DEI Game of Science

Gillian Goldhagen, Miami University-Oxford

Beth Shallon, University of California, Riverside

Sara Scoggins, University of California, Riverside

Author Profile
Initial Publication Date: July 24, 2023

Summary

Students will play a game where they will be shown a picture of a scientist and learn one hobby or fun fact about that person. They will then be shown a picture with hidden clues towards what that scientist's research is on. Students will have to guess what the scientist studies. This game can be played with any scientist or group of people as long as appropriate clues are made.

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Context

Audience

This is a DEI geology game activity designed to show middle schoolers that scientists can look like anyone. This activity can be used for any age group middle school and above.

Skills and concepts that students must have mastered

They must have a basic understanding that different fields of study exist within geology.

How the activity is situated in the course

This is a stand-alone game but pairs well with lessons on natural hazards.

Goals

Content/concepts goals for this activity

Learners will understand that scientists can look and act like them.

Higher order thinking skills goals for this activity

critical evaluation of images to find clues

Other skills goals for this activity

Students will perform group work.

Description and Teaching Materials

The class will be set into two groups and must work together to discover what the scientist's science is from a set of clues. The class will be given a list of sciences to pick from with the understanding that one of them is not going to be used. While our example list has 5 sciences on it teachers can expand and even include non-STEM fields. The only requirement is to make some sort of clue or riddle page for each additional field. This lesson could be enhanced with additional scientists and clues that are pictures of their actual desks or spaces (assuming they are not too obvious). The first group to go will be decided by a coin toss. They will be given a picture of a person and a brief sentence on their hobbies or a fun fact about them. They will also be given a picture with hidden clues about the person's science or job. Students will earn 5 points if they guess right. If they guess incorrectly the other team will get the points. After each guess the teacher will read out the full spotlight scientist information. The next team will then go after the class has discovered if the first team was right or not. They will also earn 5 points for a correct guess. The next two rounds will be for 10 points with groups switching back and forth and wrong answers leading to points being awarded to the other group. The final round will be for 15 points and both teams will be competing against each other. The first team to guess the answer will get the points unless they guess incorrectly, then the other team will win the points by default.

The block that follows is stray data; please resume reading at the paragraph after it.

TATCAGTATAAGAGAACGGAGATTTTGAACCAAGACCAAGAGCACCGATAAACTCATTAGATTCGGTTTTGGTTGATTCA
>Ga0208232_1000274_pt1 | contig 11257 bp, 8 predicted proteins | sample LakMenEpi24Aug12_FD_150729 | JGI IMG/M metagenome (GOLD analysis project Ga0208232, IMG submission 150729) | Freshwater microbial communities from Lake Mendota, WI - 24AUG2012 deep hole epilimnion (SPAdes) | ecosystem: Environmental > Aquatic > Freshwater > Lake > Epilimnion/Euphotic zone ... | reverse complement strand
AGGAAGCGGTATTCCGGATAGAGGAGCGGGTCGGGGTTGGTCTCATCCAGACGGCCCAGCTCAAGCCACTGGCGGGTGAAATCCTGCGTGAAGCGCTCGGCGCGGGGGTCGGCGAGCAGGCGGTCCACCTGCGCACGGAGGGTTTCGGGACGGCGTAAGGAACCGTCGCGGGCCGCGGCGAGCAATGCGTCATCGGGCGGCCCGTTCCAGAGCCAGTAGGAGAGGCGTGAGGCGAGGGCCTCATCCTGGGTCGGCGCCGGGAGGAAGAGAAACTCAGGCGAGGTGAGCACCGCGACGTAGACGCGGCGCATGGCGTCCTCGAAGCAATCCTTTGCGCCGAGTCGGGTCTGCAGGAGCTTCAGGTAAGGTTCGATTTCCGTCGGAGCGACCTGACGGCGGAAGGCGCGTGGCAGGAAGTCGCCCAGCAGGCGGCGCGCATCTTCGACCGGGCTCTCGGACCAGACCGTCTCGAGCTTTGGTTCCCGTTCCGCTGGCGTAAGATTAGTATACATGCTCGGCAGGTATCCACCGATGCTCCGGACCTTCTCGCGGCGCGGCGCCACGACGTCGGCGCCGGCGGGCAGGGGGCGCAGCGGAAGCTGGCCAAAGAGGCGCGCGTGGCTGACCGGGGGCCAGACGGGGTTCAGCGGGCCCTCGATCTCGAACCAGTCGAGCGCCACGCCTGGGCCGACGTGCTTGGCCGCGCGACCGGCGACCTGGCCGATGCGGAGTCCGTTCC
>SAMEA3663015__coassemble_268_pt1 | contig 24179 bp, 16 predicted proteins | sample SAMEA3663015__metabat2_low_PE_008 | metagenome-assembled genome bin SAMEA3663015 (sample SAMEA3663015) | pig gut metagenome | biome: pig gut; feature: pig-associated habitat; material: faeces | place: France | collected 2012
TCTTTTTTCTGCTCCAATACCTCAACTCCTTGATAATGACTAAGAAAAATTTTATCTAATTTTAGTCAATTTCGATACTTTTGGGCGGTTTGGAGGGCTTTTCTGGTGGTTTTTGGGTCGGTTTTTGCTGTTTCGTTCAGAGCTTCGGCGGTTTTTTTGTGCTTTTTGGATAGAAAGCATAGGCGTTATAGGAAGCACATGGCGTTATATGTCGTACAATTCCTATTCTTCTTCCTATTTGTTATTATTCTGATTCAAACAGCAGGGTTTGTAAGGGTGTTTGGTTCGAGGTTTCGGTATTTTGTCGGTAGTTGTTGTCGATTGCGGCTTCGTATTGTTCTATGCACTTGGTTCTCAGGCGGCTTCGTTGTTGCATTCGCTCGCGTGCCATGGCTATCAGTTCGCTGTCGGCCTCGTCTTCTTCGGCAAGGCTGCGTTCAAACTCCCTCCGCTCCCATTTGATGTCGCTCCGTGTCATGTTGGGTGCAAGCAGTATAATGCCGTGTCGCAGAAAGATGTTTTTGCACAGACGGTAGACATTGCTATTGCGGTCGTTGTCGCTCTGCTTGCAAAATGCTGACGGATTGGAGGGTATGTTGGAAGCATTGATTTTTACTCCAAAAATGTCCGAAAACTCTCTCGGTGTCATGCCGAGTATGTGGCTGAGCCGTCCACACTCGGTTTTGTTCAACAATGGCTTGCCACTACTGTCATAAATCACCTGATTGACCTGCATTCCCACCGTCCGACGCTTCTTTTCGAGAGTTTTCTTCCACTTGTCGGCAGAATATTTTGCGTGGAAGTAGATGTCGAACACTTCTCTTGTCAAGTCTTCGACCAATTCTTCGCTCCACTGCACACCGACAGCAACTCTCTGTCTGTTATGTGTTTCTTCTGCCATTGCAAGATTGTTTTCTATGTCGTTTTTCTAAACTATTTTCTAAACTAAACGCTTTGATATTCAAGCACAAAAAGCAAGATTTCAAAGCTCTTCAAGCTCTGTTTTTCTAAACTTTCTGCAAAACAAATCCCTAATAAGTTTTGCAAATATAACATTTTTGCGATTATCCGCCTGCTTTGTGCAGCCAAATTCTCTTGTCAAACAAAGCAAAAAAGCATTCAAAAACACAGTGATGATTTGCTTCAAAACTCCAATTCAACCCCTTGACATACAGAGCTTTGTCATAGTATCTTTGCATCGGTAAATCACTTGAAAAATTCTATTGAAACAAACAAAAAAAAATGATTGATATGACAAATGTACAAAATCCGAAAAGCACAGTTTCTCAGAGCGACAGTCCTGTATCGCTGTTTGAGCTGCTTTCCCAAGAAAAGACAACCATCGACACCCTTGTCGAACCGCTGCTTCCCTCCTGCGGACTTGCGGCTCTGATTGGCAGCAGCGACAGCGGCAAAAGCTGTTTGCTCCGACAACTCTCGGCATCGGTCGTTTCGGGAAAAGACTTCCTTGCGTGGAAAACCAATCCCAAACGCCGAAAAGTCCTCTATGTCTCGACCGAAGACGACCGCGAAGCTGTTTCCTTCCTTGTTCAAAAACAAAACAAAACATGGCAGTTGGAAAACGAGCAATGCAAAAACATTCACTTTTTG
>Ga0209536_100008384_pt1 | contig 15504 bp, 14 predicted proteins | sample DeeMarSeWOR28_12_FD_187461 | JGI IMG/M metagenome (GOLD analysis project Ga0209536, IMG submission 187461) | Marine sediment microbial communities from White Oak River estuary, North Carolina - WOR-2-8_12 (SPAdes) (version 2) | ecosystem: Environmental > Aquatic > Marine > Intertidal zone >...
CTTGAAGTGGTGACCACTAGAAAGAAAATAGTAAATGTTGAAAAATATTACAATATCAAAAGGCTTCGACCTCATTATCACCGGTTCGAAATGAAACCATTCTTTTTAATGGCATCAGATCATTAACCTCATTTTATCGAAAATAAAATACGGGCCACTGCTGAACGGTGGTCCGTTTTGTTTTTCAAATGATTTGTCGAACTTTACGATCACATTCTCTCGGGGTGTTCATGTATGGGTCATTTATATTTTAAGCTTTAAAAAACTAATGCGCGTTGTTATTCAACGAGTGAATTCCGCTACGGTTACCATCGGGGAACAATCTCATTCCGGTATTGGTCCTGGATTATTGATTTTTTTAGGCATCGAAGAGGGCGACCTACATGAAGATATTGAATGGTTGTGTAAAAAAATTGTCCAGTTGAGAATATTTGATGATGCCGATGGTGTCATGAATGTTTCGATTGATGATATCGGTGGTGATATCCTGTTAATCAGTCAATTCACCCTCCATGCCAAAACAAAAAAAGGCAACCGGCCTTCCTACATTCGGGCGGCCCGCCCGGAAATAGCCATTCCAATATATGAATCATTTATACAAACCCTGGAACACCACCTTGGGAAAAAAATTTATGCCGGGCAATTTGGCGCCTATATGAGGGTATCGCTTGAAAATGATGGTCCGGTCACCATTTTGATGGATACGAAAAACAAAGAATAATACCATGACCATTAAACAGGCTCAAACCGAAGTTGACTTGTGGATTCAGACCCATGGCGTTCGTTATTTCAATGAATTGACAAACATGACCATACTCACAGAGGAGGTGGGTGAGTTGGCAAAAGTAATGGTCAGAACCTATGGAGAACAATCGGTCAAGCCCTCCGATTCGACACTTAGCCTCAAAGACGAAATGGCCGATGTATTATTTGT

Science Clues (Zip Archive 252MB Jul12 23) 
Spotlight Scientists hobbies (Microsoft Word 2007 (.docx) 1.7MB Jul12 23) 
Scientist Spotlight Information (Microsoft Word 2007 (.docx) 17kB Jul12 23) 

Teaching Notes and Tips

Scientist hobbies and pictures should be shown before the timer is set (with answers removed)

Science clues should be shown when the timer is set (1-2 minutes) (with answers removed)

Scientists Spotlights should be shown after students have guessed the science and has all of the answers.

Each scientist should be shown one at a time for each file.

different clue methods can be used and different scientists can be swapped in as long as their science connects with the clues. The lesson might be more impactful if you include non-scientists and your clues pertain more to each individual giving students more to connect with the scientists they see.


Assessment

The goal of this is exposure to DEI scientists, critical thinking, and group work.

References and Resources

The below resources were used to gather information on DEI geoscientists.

1. CERG-C - Specialisation Certificate for the Assessment and Management of Geological and Climate Related Risk. Costanza Bonadonna, 25 Sept. 2020, www.unige.ch/sciences/terre/CERG-C/about/people/bonadonna/.

2. Costanza Bonadonna. Wikipedia, Wikimedia Foundation, 20 Mar. 2021, en.wikipedia.org/wiki/Costanza_Bonadonna.

3. Dr. E. Louise Loudermilk - Dynamic Ecosystems and Landscape Lab. Google Sites, sites.google.com/a/ncsu.edu/dynamic-ecosystems-landscape-lab/people/louise-loudermilk?overridemobile=true.

4. Fire Scientist and Ecologist: Louise Loudermilk. Untamed Science, 13 June 2016, untamedscience.com/fire-science/louise-loudermilk/.

5. JPL Science: Yuhe Song. NASA, NASA, science.jpl.nasa.gov/people/Song/.

6. Tanya Atwater - Biographical Narrative, atwater.faculty.geol.ucsb.edu/Biography/BiographicalNarrative.html.

7. Tanya Atwater. Wikipedia, Wikimedia Foundation, 28 Apr. 2021, en.wikipedia.org/wiki/Tanya_Atwater.

8. Warren M. Washington. Wikipedia, Wikimedia Foundation, 10 Mar. 2021, en.wikipedia.org/wiki/Warren_M._Washington.

9. Warren Washington, staff.ucar.edu/users/wmw.

10. Warren Washington. CCR People - Dr. Warren Washington, www.cgd.ucar.edu/staff/wmw/.